US 20060235627 A1 Abstract A density observer for estimating an actual density of a material comprises a proportional integral controller responsive to a density error determined by subtracting a feedback estimated density from a sensed density. A method of estimating a density of a material comprises determining a sensed density of the material, determining an estimated density of the material, determining a density error by subtracting the estimated density of the material from the sensed density of the material, and iteratively redetermining the estimated density based on the density error.
Claims(27) 1. A density observer for estimating an actual density of a material comprising: a proportional integral controller responsive to a density error determined by subtracting a feedback estimated density from a sensed density. 2. The density observer of 3. The density observer of 4. The density observer of 5. The density observer of 6. The density observer of 7. The density observer of 8. The density observer of 9. The density observer of 10. The density observer of 11. The density observer of 12. The density observer of 13. A method of estimating a density of a material, comprising:
determining a sensed density of the material; determining an estimated density of the material; determining a density error by subtracting the estimated density of the material from the sensed density of the material; and iteratively redetermining the estimated density based on the density error. 14. The method of 15. The method of reducing a noise portion of the density error by filtering. 16. The method of 17. The method of determining a sum by adding one or more output and input mass flow rates with the density error; determining a product by multiplying the sum by a constant, wherein the constant is inversely proportional to the cross sectional area of a mixing tank multiplied by a height of the material in the mixing tank; and integrating the product with respect to time to determine the estimated density of the material. 18. The method of 19. A system for estimating an actual density of a material in a mixing tank, the system comprising:
a sensor operable to provide an indicated density of the material; and a dynamic controller operable to:
compare the indicated density with a feedback estimated actual density to determine a density error, and
process the density error to determine an estimated actual density of the material.
20. The system of 21. The system of 22. The system of 23. The system of 24. The system of determine a product by multiplying the sum by a value that is inversely proportional to the cross sectional area of the mixing tank multiplied by a height of the material in the mixing tank; and determine the estimated actual density by integrating the product with respect to time. 25. A method of estimating an actual density of a material in a tank, comprising:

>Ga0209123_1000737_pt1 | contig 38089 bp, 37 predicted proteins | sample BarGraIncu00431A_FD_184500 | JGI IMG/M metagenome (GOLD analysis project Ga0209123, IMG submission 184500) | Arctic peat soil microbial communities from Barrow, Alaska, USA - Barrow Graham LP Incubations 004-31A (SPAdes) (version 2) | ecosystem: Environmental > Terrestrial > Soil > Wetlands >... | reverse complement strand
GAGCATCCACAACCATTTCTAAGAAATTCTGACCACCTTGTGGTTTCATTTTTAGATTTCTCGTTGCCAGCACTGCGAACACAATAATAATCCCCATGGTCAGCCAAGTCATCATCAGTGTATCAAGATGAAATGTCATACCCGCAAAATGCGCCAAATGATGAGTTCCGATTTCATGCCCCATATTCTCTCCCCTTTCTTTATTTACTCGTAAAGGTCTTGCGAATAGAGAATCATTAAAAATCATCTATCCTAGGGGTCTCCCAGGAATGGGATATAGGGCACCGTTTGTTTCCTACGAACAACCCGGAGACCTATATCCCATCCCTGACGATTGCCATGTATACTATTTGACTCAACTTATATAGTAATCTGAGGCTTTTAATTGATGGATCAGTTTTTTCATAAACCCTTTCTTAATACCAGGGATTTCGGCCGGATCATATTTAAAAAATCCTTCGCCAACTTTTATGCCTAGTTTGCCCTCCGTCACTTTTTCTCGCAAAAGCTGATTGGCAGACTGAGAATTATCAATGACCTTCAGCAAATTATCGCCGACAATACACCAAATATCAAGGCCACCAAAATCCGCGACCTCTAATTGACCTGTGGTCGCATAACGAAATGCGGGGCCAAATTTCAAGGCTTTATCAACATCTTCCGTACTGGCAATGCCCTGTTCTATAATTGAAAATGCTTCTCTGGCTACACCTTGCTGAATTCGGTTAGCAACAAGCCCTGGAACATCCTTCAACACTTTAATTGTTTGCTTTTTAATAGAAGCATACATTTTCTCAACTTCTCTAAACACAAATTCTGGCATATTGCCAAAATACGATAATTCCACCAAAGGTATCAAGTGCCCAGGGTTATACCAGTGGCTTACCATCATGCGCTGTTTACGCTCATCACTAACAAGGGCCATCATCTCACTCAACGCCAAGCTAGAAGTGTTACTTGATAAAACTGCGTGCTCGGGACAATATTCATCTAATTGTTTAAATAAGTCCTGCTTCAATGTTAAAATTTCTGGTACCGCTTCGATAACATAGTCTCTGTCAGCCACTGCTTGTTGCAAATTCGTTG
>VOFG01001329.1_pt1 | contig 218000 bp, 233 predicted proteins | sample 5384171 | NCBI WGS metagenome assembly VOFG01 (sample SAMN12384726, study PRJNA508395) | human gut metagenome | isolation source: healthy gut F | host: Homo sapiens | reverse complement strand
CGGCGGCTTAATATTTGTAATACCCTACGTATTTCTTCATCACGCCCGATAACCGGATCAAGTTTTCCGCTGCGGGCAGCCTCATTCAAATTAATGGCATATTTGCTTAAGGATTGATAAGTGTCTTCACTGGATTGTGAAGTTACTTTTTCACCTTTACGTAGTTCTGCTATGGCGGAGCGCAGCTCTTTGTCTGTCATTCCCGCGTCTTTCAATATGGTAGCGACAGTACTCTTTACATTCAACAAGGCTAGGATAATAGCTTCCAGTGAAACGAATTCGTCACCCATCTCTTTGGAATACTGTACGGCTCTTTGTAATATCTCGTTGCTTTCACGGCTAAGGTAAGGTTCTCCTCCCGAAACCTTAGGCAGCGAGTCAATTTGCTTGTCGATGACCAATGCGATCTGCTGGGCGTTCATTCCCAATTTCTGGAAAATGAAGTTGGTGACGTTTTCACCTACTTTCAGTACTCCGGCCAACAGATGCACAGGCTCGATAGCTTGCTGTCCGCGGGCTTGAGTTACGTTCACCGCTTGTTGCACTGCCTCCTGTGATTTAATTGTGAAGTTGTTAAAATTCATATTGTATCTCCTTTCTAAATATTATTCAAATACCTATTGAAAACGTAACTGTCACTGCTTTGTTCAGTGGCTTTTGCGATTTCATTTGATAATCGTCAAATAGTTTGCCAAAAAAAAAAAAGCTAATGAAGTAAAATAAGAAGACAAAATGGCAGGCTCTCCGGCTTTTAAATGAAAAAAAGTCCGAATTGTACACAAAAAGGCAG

measuring the density of the material to determine a measured density; estimating the density of the material to determine an estimated density; subtracting the estimated density from the measured density to determine an error quantity; multiplying the error quantity by a proportional gain to determine a proportional quantity; multiplying the error quantity by an integral gain and integrating with respect to time to determine an integral quantity; and summing the proportional quantity and the integral quantity. 26. The method of 27. The method of determining another quantity by dividing the sum of the proportional quantity and the integral quantity by the product of a height of the material in the tank times a cross sectional area of the tank; and integrating the another quantity with respect to time. Description The present application claims the benefit under 35 U.S.C. § 119(e) of U.S. Provisional Application Ser. No. 60/671,392 filed Apr. 14, 2005 and entitled “Implementation of Alternative Cement Mixing Control Schemes,” by Jason D. Dykstra, et a/, which is incorporated herein by reference for all purposes. Not applicable. Not applicable. The present disclosure is directed to a sensor system, and more particularly, but not by way of limitation, to a method and system to achieve better density information in a mixing process by using a system model, input rates, output rates, and a density sensor. A control system typically comprises one or more physical system components under some form of automated control that cooperate to achieve a set of common objectives. The control system may be designed to reliably control the physical system components in the presence of external disturbances, variations among physical components due to manufacturing tolerances, and changes in commanded input values for controlled output values, such as a cement mixture density, for example. The control system may also be designed to remain stable and avoid oscillations within a range of specific operating conditions. In a well bore environment, a control system may be used when mixing materials to achieve a desired mixture output. For example, when drilling an oil or gas well, it is common to install a tubular casing into the well bore and cement the casing in place against the well bore wall. A cement mixing system that supports well bore servicing operations, such as cementing casing into a well bore, may be designed with a control system configured to provide a desired volumetric flow rate of mixed cement having a desired density. In particular, the cement mixing control system may control valves that allow the in-flow of dry cement material and water to obtain the desired cement mixture density and desired cement mixture volumetric flow rate. The control system may operate, for example, by monitoring the cement mixture flow rate and density, and by regulating an in-flow water valve and an in-flow dry cement material valve. However, because such systems conventionally control the output parameters, such as cement mixture flow rate and density, dependently, these systems tend to have long lag times in the response of one valve to changes in the position of the other valve. This can lead to unacceptable oscillations in the monitored parameters, and difficulty in stabilizing the system. Therefore, to make the system more stable, it would be desirable to control output parameters, such as a mixture flow rate and a mixture density, for example, independently of each other. Accordingly, a need exists for a mixing control system with multiple inputs that decouples the effects of changes in the commanded outputs. Disclosed herein is a density observer for estimating an actual density of a material comprising a proportional integral controller responsive to a density error determined by subtracting a feedback estimated density from a sensed density. Further disclosed herein is a method of estimating a density of a material comprising determining a sensed density of the material, determining an estimated density of the material, determining a density error by subtracting the estimated density of the material from the sensed density of the material, and iteratively redetermining the estimated density based on the density error. Further disclosed herein is a system for estimating an actual density of a material in a mixing tank comprising a sensor operable to provide an indicated density of the material and a dynamic controller operable to compare the indicated density with a feedback estimated actual density to determine a density error and process the density error to determine an estimated actual density of the material. Further disclosed herein is a method of estimating an actual density of a material in a tank comprising measuring the density of the material to determine a measured density, estimating the density of the material to determine an estimated density, subtracting the estimated density from the measured density to determine an error quantity, multiplying the error quantity by a proportional gain to determine a proportional quantity, multiplying the error quantity by an integral gain and integrating with respect to time to determine an integral quantity, and summing the proportional quantity and the integral quantity. These and other features and advantages will be more clearly understood from the following detailed description taken in conjunction with the accompanying drawings and claims. For a more complete understanding of the present disclosure and the advantages thereof, reference is now made to the following brief description, taken in connection with the accompanying drawings and detailed description, wherein like reference numerals represent like parts. It should be understood at the outset that the present disclosure describes various implementations of different embodiments of a control system having one or more inputs. However, the present control system may also be implemented using any number of other techniques, whether currently known or in existence. The present disclosure should in no way be limited to the descriptions, drawings, and techniques illustrated below, including the design and implementation illustrated and described herein. In an embodiment shown in In an embodiment, the physical plant The first control system Turning now to The first control system In an embodiment, the first control system Turning now to In an embodiment, the flow modulator Turning now to The second flow regulator In an embodiment, the function of the first flow regulator The volumetric outflow of the first mixture Turning now to The flow Turning now to The outflow of the second mixture Turning now to The outflow of mass from the second tank One skilled in the art will recognize that the results of the analysis of the flow Turning now to Referring to the right side of the drawing, the first and second flow modulators The first flow regulator The second flow regulator The flow, state feedback controller with command feed forward The flow The flow, and flow It will be readily appreciated by one skilled in the art that portions of the control components described above may be combined, for example within a computer program implementing the functional blocks of the control components. In operation, as set out in the logic flow diagram of The process begins at block Once the equipment has been set up at the well site, the process proceeds to block The process proceeds to block The process also concurrently proceeds along a second branch to block The process proceeds to block The process proceeds to block In an embodiment, the indication of the height h Under field conditions, the height indications h Generally, a height observer is implemented as a dynamic control system to obtain an estimated height of the mixture in the tank in real time. First, this estimate of the mixture height is compared to the measured mixture height to obtain a height error. Then this mixture height error is used to drive the estimated mixture height to an actual mixture height through the use of a proportional-integral type controller, also referred to as a PI controller. By setting the gains of the PI controller, the noise and oscillations of the mixture in the tank can be substantially removed from the mixture height estimate while tracking the actual value of the mixture height. The height observer according to the present disclosure reduces the negative effects of noise and poor sensor performance due to environmental effects such as cement dust in the air or tank oscillations from the height readings. This height observer reflects the state of the actual mixture height with substantially no time lag. Turning now to The output of the height PI controller component The output of the height PI controller component The height tank model component Integrating the velocity term via the fourth integration factor Turning now to The h Within the second height observer The advantages of the height observer Turning now to The output of the density PI controller component The output of the density PI controller component Because the structures of the height observer Turning now to The output from the first density PI controller component To estimate the density ρ One skilled in the art will readily appreciate that the components of the first control system Turning now to Several components are combined to provide a first height controller Turning now to One of ordinary skill in the art will readily appreciate that no integral processing is employed in the first height controller Turning now to The density observer A twelfth multiplication component The second disturbance estimate Turning now to While the physical plant The controller The secondary storage I/O devices Such information, which may include data or instructions to be executed using processor The processor While several embodiments have been provided in the present disclosure, it should be understood that the disclosed systems and methods may be embodied in many other specific forms without departing from the spirit or scope of the present disclosure. The present examples are to be considered as illustrative and not restrictive, and the intention is not to be limited to the details given herein, but may be modified within the scope of the appended claims along with their full scope of equivalents. For example, the various elements or components may be combined or integrated in another system or certain features may be omitted, or not implemented. Also, techniques, systems, subsystems and methods described and illustrated in the various embodiments as discrete or separate may be combined or integrated with other systems, modules, techniques, or methods without departing from the scope of the present disclosure. Other items shown or discussed as directly coupled or communicating with each other may be coupled through some interface or device, such that the items may no longer be considered directly coupled to each other but may still be indirectly coupled and in communication, whether electrically, mechanically, or otherwise with one another. Other examples of changes, substitutions, and alterations are ascertainable by one skilled in the art and could be made without departing from the spirit and scope disclosed herein. Referenced by